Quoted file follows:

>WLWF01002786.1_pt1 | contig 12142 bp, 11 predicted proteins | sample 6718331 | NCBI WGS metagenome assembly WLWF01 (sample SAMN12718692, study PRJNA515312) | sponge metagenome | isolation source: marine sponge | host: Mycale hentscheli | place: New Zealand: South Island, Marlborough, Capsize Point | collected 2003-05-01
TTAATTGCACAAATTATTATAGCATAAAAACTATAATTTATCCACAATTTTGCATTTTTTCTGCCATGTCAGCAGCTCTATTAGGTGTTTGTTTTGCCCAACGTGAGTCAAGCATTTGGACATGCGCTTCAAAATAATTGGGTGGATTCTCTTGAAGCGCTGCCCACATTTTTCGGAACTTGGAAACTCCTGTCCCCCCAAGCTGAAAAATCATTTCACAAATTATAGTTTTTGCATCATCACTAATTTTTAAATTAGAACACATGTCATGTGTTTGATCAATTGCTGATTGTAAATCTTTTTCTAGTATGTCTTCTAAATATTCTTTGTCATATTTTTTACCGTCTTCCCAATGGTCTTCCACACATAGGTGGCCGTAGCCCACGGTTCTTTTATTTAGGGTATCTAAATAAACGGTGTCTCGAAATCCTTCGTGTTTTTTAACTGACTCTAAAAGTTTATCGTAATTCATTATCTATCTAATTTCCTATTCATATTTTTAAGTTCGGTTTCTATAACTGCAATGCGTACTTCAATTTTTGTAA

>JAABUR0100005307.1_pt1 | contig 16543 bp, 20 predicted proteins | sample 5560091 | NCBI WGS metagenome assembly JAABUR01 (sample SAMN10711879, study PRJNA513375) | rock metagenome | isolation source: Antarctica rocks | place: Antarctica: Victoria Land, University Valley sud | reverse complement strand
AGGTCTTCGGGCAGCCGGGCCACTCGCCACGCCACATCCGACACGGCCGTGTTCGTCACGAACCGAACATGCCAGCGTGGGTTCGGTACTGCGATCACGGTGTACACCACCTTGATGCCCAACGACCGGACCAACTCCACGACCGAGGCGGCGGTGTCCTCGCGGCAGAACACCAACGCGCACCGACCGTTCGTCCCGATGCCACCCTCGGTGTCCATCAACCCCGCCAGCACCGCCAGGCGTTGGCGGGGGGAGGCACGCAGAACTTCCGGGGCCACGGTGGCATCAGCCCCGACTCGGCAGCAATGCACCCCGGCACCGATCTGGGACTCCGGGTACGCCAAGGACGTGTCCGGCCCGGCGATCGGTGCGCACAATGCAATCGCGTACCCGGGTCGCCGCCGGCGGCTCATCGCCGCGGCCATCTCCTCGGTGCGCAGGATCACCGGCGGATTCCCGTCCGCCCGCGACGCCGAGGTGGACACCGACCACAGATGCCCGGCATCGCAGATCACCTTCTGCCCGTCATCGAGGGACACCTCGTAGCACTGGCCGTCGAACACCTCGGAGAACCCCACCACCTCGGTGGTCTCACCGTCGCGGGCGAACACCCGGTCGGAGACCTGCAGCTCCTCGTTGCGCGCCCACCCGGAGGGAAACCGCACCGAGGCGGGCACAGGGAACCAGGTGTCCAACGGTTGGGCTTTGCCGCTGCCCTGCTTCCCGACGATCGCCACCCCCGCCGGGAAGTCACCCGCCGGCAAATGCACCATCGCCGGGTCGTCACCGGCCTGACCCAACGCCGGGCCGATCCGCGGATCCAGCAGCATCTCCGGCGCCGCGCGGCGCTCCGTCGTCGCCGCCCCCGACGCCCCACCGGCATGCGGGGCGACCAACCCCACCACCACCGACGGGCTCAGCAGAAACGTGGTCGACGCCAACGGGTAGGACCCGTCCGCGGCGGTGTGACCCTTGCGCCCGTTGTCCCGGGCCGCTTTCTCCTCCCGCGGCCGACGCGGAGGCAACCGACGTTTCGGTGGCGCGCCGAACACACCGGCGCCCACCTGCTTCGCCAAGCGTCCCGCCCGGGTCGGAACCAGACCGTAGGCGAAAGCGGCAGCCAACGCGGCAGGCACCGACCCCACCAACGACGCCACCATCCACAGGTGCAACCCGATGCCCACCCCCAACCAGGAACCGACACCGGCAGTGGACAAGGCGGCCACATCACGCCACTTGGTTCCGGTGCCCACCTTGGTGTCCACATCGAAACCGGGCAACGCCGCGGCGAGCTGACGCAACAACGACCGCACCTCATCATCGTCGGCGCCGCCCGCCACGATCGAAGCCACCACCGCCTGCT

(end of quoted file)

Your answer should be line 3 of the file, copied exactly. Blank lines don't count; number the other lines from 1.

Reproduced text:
>JAABUR0100005307.1_pt1 | contig 16543 bp, 20 predicted proteins | sample 5560091 | NCBI WGS metagenome assembly JAABUR01 (sample SAMN10711879, study PRJNA513375) | rock metagenome | isolation source: Antarctica rocks | place: Antarctica: Victoria Land, University Valley sud | reverse complement strand